Sheikh who defies Bin Laden’s thugs
By Philip Smucker
SANAA: Inside the grounds of his tightly guarded mansion in Sana’a, Sheikh Abdul Azziz Al Shaif plucks some leaves off a branch of a qat tree and stuffs the narcotic greenery between his cheek and gum.
The chief of the largest tribe in Yemen, he is known locally as the “Sheikh of Marlborough” for his devotion to his estate in Wiltshire.
He is also one of several leading moderates, dissident voices who claim they have faced assassination attempts by Al Qaeda for their opposition to the network’s use of the country as a base to launch attacks on Western targets.
As the sheikh chewed his qat, armed guards pointed out gaping holes in a tower from rocket blasts, which the sheikh claimed were launched on the orders of Osama bin Laden.
It is easy to understand why he has become a target. Last Sunday, an unmanned CIA Predator drone unleashed a Hellfire missile at a Toyota on a sandy track in the north of the country.
The strike killed one of bin Laden’s former bodyguards, Qaed Salim Sinan al-Harethi, also known as Abu Ali, and five henchmen. The ageing sheikh described yesterday how his men had earlier chased the same men across the desert before engaging them in a four-day artillery battle.
Such action, just as America intensifies its campaign against terrorism on the Arabian peninsula, has not made the sheikh popular. He has been pilloried in the Muslim press as an un-Islamic “infidel lover” with a penchant for drugs other than qat.
But he is used to such flak, partly because he was alone in the former British colony in supporting the 1991 Gulf War, when other leaders staunchly opposed the US action.
Since the Predator strike, Washington has shuttered its embassy here indefinitely and the city is on high alert for Al Qaeda revenge attacks.
To the dismay of Yemeni security officials, who had hoped their co-operation with the CIA would be kept from public view, several American officials leapt to take credit for the attack.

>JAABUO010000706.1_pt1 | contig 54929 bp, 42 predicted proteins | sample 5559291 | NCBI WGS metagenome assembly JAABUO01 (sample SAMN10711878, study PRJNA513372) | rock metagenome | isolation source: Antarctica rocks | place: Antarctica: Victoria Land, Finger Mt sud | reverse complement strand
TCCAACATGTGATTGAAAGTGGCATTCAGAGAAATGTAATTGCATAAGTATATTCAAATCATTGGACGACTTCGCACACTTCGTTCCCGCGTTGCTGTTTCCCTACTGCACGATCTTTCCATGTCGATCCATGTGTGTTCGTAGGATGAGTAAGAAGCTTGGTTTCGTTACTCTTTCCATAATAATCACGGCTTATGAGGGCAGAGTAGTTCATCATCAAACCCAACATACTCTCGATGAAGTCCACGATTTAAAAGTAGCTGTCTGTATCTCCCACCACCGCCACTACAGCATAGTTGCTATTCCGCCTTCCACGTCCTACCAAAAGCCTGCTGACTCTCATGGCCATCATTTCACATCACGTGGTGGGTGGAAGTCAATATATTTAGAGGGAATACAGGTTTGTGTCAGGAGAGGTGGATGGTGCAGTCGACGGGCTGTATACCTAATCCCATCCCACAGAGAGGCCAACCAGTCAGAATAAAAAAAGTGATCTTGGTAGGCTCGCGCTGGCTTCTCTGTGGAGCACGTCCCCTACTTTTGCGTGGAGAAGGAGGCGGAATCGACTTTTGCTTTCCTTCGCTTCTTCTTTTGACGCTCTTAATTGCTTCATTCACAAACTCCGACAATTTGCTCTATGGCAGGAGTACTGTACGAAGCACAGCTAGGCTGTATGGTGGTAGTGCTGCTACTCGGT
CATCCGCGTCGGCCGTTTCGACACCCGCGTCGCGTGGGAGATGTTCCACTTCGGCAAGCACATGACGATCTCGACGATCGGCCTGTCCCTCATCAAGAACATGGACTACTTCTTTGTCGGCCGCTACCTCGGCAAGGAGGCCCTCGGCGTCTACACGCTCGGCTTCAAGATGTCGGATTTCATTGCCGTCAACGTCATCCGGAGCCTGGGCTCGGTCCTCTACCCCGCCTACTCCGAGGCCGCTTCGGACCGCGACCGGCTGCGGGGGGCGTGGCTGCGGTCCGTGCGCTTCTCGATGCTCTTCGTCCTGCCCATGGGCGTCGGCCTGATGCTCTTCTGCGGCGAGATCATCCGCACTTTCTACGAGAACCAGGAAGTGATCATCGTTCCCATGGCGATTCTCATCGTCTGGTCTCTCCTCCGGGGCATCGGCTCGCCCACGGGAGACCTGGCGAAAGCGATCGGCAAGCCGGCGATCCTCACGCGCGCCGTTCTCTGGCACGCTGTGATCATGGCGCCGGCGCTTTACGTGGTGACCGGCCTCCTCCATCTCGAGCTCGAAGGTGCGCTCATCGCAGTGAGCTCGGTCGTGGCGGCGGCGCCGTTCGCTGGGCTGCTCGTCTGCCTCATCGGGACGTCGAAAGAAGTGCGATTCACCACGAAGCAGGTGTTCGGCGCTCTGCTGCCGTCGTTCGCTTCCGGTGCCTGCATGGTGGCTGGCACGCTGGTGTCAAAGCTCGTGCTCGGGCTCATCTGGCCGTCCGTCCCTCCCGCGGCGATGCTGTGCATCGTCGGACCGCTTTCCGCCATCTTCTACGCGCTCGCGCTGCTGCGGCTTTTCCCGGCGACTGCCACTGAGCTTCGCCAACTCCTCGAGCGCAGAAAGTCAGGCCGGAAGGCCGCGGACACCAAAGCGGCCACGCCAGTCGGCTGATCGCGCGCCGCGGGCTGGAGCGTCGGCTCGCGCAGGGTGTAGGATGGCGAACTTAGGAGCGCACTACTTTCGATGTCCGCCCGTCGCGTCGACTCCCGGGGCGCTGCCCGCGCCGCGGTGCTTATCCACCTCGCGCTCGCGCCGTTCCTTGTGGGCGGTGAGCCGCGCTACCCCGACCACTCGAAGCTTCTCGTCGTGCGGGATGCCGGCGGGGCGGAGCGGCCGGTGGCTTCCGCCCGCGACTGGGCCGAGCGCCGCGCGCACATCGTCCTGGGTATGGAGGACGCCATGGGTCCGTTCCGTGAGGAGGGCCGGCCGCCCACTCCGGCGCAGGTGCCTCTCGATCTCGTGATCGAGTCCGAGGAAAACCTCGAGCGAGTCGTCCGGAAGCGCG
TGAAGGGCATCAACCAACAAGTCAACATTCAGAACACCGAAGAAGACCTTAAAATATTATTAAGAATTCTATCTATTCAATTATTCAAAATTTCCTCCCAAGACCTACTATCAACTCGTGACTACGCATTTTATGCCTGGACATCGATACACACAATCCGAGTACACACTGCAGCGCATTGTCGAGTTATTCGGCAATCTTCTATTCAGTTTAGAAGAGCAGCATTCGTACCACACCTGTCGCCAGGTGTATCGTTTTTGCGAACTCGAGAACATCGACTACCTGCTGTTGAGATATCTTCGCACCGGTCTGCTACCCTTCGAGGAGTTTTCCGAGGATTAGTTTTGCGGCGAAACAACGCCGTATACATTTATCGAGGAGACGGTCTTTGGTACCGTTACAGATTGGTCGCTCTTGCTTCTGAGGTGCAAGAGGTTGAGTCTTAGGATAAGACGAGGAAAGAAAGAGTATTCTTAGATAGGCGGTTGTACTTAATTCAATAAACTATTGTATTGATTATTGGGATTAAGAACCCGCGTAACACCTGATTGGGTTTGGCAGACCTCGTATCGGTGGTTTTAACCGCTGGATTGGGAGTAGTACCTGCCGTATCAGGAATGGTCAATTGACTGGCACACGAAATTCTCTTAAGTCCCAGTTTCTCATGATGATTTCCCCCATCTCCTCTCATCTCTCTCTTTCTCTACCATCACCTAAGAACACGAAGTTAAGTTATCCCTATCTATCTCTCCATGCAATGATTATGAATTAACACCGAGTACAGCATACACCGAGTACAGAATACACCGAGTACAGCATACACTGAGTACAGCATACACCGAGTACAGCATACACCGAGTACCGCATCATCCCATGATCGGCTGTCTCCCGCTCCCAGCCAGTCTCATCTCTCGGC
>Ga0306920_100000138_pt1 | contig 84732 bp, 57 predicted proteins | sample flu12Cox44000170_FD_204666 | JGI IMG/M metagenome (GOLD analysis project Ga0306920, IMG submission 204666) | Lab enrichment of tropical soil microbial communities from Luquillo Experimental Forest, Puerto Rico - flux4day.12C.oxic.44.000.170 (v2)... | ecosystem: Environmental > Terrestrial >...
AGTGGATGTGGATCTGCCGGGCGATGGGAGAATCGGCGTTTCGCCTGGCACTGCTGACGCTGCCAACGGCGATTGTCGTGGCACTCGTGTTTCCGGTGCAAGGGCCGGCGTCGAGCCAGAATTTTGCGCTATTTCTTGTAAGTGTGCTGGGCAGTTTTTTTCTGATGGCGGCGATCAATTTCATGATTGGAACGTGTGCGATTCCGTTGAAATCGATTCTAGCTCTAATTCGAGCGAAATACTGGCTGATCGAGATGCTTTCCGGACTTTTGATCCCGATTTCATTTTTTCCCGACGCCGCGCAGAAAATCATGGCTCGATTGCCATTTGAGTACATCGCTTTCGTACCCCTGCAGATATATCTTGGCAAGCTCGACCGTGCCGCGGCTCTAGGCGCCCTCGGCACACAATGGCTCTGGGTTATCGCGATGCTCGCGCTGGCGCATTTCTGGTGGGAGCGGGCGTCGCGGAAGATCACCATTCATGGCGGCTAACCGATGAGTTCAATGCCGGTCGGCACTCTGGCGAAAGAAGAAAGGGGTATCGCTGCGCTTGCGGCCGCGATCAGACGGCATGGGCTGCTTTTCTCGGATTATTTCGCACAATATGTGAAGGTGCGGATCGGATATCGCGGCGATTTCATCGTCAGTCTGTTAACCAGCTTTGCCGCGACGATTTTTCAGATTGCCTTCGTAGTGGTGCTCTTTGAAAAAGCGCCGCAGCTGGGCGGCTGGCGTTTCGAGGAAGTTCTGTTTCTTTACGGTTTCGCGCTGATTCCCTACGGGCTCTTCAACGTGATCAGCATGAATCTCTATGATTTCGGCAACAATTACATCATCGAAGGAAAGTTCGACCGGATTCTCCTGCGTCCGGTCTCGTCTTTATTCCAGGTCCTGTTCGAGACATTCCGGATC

Paul Wolfowitz, the deputy defence secretary, said America was using a new approach to “deny sanctuary to Al Qaeda”. Green Beret units training Yemeni forces in the capital to take on Al Qaeda have dug in on the outskirts of the city for a possible backlash.
Yemen, a feudal culture that has made some tentative strides towards democracy in recent years, is the ancestral homeland of bin Laden and a key breeding ground for terrorist cells.
Two years ago, 17 Americans were killed when the USS Cole was rammed in the port of Aden by a boat packed with explosives. Last month a French supertanker, the Limburg, was attacked in an almost identical manner. Both raids have been blamed on Al Qaeda.
America has moved leading counter-terrorism experts into the country and has stepped up co-operation with the government of President Ali Salih. Until the CIA Predator strike though, most Yemenis thought they were fighting their own war on terrorism. Many Yemenis are disturbed by the bold new US tactics because they signal their government’s failure to deal with terror. —LDT